- Associated Press - Saturday, April 9, 2016

BIRMINGHAM, Ala. (AP) - A woman who operates a cemetery in north Alabama that requires biodegradable burial materials has sued the state to overturn a law that restricts casket sales to licensed funeral directors.

Shelia Champion sued the Alabama Board of Funeral Service in U.S. District Court Monday, claiming the law that prevents her from selling environmentally friendly caskets, shrouds and other burial materials is unconstitutional.

“It’s impractical to require me to be a licensed funeral director because having a green cemetery, we don’t allow embalming unless it’s done with environmentally friendly chemicals and I have no desire to embalm. So, why should I go to mortuary school to sell a casket?” Champion asked.

Cameron McEwen, general counsel of the Alabama Funeral Service Board, declined to comment on the pending litigation.

Under state law, funeral directors must be licensed in order to sell caskets, and those caskets must come from a licensed establishment. Obtaining a license requires a degree in mortuary science, a two-year apprenticeship and a passing score on a state exam. The state also requires funeral establishments to have proper embalming rooms, which goes against everything Champion is trying to accomplish at “The Good Earth Burial Ground,” considering Champion is an advocate of home funeral services.



Champion opened her five-acre cemetery in unincorporated Madison County in March to supplement retirement income after she was laid off, according to her complaint. The cemetery doesn’t allow embalmed bodies unless chemicals used in the process are nontoxic and have been approved by the Green Burial Council, which advocates for reduced carbon emissions and the preservation of natural resources and habitats.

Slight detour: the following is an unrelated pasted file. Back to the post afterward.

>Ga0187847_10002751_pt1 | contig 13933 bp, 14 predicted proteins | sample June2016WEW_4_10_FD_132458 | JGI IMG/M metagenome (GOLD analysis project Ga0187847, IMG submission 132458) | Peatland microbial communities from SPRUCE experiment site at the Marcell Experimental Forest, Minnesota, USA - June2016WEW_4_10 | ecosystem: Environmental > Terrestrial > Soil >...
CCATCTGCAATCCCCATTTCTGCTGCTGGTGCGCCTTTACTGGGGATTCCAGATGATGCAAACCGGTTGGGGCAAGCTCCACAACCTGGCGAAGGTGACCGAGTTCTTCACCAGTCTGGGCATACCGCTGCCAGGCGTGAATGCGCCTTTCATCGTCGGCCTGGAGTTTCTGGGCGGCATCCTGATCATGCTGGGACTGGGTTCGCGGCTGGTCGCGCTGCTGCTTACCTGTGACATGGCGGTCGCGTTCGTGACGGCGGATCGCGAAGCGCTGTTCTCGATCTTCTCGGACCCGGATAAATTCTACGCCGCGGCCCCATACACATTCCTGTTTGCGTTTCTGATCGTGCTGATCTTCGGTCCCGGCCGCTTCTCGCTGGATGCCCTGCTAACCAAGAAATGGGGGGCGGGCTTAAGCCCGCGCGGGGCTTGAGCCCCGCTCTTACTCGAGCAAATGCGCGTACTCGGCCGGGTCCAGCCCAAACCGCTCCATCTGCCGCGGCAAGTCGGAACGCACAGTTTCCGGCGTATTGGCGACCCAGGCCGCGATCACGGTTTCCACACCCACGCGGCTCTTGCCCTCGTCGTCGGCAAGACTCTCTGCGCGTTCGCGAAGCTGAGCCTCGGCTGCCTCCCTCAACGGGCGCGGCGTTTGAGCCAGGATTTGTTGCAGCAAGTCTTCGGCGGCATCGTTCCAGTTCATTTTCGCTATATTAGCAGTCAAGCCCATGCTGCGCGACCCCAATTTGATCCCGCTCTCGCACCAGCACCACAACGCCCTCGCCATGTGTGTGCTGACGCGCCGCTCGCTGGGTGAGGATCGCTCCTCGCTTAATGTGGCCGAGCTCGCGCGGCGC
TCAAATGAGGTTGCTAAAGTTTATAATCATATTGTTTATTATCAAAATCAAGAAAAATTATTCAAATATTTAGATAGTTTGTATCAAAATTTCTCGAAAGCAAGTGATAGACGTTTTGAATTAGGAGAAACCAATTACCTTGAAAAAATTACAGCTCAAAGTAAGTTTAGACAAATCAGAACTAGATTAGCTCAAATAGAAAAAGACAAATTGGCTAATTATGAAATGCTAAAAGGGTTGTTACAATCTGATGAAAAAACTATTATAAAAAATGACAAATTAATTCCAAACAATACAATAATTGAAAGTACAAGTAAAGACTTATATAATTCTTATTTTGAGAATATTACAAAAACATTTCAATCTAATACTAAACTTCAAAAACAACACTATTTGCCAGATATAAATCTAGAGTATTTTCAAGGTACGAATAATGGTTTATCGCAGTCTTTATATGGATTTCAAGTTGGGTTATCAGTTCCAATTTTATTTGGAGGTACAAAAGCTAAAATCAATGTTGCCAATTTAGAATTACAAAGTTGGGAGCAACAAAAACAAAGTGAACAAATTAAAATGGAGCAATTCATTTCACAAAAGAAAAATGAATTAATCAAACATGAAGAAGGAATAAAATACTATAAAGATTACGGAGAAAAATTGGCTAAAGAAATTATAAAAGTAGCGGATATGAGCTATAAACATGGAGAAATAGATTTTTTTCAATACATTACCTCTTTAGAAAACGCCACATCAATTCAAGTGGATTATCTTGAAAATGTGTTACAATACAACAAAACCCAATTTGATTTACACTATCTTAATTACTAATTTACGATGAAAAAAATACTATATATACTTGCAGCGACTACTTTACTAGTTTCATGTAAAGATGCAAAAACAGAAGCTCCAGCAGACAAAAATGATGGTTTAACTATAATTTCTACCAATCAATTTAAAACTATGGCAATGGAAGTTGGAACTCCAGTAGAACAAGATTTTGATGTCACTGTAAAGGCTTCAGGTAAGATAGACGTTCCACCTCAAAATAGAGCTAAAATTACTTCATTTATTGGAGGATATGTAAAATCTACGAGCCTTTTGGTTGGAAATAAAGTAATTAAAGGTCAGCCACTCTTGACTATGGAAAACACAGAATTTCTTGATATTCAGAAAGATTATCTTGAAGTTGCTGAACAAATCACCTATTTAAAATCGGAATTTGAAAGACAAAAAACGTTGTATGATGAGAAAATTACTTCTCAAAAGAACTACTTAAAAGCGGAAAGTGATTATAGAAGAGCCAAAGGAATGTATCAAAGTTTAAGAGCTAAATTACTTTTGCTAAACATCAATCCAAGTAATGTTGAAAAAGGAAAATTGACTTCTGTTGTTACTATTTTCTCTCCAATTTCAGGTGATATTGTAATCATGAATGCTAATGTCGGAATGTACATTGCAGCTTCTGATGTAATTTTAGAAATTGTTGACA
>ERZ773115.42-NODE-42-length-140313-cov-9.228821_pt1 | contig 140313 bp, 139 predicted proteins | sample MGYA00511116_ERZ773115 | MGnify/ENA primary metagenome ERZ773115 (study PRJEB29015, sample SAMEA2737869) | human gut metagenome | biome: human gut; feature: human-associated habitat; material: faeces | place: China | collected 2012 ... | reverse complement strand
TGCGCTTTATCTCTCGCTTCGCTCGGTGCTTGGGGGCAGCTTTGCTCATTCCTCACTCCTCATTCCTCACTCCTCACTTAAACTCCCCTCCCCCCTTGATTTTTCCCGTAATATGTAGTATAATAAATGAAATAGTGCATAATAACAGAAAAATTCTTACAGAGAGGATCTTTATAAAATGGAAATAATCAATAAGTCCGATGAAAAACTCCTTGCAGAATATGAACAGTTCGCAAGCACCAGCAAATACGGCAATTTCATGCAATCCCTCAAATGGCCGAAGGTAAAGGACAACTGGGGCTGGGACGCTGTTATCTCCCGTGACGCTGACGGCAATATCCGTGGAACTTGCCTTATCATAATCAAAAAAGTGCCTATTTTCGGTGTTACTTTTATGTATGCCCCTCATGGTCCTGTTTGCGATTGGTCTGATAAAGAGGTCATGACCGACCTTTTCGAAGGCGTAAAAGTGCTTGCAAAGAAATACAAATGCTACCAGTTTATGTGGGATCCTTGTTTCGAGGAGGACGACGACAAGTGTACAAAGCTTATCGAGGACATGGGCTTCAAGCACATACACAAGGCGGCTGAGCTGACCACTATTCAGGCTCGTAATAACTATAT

The cemetery also requires burials in caskets, shrouds or urns that are made out of biodegradable material - which include untreated cardboard, wood and natural fabrics - instead of traditional materials that don’t break down over time.

“The casket sales restriction exists for one reason, and that is to protect licensed funeral directors from entrepreneurs like Shelia,” said Champion’s attorney, Renee Flaherty of the Virginia-based Institute for Justice.

The nonprofit also represented a group of Louisiana monks who were blocked by state regulations from selling wooden caskets to support themselves. A federal judge in Louisiana sided with the monks and an appeal filed by the state board of embalmers and funeral directors was rejected. Federal judges in Georgia, Tennessee and Mississippi have also ruled that similar regulations violate the due process and equal protection clauses of the constitution.

Doug Williams, president of the Alabama Funeral Directors Association, said the state’s regulations are meant to ensure professional standards in the industry, especially considering the quality of burial materials that had been sold on the Internet years ago.

“Some of the materials being sold over the Internet and by less scrupulous people to families - they were getting junk basically,” he said. “I understand where this lady’s coming from and what she wants to do, but I also look at those laws and what they’ve done to protect people consumer-wise.”

Traditional funerals can cost about $8,000 or more, according to the Vermont-based Funeral Consumers Alliance, a nonprofit that advocates for affordable funeral services. Caskets are often the most expensive element of a funeral and can range from $2,000 to $10,000, according to the Federal Trade Commission.

“I think the funeral industry is crying out for innovation because prices are high and funeral directors have a monopoly on so much that families aren’t getting the choices they need,” Flaherty said.

“People don’t think you’re being respectful unless you’re spending as much money as you can to bury someone,” Champion said. “To me, funerals have turned into this mysterious process that people think ‘Oh it’s something magical that a funeral home does that only a funeral home has the expertise,’ when it’s only a matter of love and compassion to do the final rites and acts with your loved one and then follow through the process with burial.”

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